The daunting unknowns of the 2020-2021 school year loom over Wilton. But one school administrator says there’s already a success story that demonstrates how the district can handle complications caused by COVID-19.
Wilton Public Schools’ Extended School Year (ESY) offers students with special needs extra learning support and curriculum over the summer. This summer’s ESY began running partially in-person two weeks ago. With masks on, cohorts formed, and extensive safety measures in place, the program has been running in a way in which Assistant Superintendent Andrea Leonardi couldn’t be prouder.
Leonardi virtually “sat down” with GOOD Morning Wilton last week to discuss how ESY school is working and how teachers and staff are troubleshooting any challenges. ESY does operate with some features that make adopting safety measures easier, such as having fewer students and individualized learning; however, Leonardi does provide insight into what school may look like for all students come fall.
The interview was edited for brevity and clarity when necessary.
GOOD Morning Wilton: Tell us about ESY? How many students participate?
Andrea Leonardi: Extended School Year is a part of IDEA [Individuals with Disabilities Education Act], the law that governs special education. Each student’s team meets annually and discusses whether or not they require extended school year as a function of a free and appropriate public education.
Every year, we put together an extended school year program and it meets the needs of anywhere between 150-250 kids, ranging from a couple times a week of reading instruction to a full day for any program for five or six weeks. So it’s a wide variety, each individual student’s program is very much individualized based on their needs in terms of where they ended the school year, and where we want to be at the start of the [next] school year.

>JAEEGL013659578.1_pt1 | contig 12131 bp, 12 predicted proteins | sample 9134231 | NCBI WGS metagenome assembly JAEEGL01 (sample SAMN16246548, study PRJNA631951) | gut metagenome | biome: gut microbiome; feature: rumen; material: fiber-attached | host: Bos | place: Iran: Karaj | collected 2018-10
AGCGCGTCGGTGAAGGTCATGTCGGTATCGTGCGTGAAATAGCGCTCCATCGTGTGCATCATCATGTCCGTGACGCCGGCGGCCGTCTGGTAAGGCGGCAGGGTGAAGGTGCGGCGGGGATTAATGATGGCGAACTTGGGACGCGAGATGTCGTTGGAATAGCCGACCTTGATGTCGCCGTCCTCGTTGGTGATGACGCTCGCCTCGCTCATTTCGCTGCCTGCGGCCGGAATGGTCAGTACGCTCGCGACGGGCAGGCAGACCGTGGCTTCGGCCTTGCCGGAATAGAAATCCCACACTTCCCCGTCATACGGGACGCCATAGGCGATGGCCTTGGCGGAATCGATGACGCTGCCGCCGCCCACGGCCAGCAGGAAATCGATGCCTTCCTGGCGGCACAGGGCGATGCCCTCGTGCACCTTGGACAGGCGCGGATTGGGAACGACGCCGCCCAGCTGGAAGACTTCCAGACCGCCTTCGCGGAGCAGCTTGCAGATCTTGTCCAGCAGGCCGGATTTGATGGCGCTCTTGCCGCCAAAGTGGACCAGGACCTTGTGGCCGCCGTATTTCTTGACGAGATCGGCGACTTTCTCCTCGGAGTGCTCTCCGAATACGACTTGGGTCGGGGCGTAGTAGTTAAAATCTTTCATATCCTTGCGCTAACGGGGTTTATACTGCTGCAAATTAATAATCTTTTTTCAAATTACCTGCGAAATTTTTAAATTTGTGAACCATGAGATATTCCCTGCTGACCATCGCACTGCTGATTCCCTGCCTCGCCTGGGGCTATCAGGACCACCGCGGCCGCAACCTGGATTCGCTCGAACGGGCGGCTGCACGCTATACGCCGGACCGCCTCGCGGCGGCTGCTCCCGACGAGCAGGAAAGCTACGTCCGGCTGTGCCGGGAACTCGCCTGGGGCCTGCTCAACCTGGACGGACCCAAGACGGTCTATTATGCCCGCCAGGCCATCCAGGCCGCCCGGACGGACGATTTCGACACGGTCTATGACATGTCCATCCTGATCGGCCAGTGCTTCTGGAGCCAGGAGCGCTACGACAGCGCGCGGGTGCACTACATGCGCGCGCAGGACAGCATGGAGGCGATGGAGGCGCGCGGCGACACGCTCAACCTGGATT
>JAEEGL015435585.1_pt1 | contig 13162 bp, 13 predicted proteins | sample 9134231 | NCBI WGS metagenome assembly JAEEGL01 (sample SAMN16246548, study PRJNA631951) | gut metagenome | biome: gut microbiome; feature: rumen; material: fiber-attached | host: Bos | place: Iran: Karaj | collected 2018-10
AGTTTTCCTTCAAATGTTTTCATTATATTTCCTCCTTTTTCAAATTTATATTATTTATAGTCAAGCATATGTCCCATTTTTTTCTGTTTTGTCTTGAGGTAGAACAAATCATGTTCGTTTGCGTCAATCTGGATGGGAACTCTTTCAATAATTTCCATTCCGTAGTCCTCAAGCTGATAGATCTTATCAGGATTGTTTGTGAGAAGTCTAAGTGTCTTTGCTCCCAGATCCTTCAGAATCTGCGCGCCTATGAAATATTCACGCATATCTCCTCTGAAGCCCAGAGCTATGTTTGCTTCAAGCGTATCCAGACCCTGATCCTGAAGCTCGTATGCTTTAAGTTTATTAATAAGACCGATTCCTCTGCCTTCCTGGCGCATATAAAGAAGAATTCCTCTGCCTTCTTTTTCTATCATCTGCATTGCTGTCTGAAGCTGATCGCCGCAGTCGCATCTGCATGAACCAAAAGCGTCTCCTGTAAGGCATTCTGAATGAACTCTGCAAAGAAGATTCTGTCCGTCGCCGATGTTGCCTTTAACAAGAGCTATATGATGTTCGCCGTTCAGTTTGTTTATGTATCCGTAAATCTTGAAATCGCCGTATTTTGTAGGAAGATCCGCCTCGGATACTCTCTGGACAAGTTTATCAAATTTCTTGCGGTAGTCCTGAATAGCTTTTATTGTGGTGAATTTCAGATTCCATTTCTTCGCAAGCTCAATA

This year, obviously, things were significantly different based on COVID-19 and buildings being shut down. We worked very hard from early spring… to think about how we could serve the population of students who continue to require extended school year services and meet their wide array of needs.
We thought about virtual, about face-to-face, about some hybrid of the two. Ultimately we consulted with all the families, we consulted with the community in Zoom meetings in the spring and we determined what we would do is continue virtual learning for the vast majority of our students…with teachers who are working with teachers and therapists, speech pathologists, counselors, OTs, and then we focused our face-to-face work on our most complex kids who really do require much more intensive instruction and face-to-face work.
We thought it would be important and imperative to meet a couple of goals. First and foremost safety for the staff and the students, but also we wanted to be able to work with students on a lot of the social distancing protocols that might be necessary should we be able to open in the fall, so that kids would be comfortable in an environment where not only were they were wearing masks and PPE, but they were seeing everyone else in masks and PPE.
We met with families in early May and talked about what we’d need to do and what they’d feel comfortable doing in order for us to bring the kids to school. We worked with the staff, with the Health Department, with our town medical advisors–we worked with everyone to come up with a plan for how to bring our students to face-to-face instruction safely for both staff and students.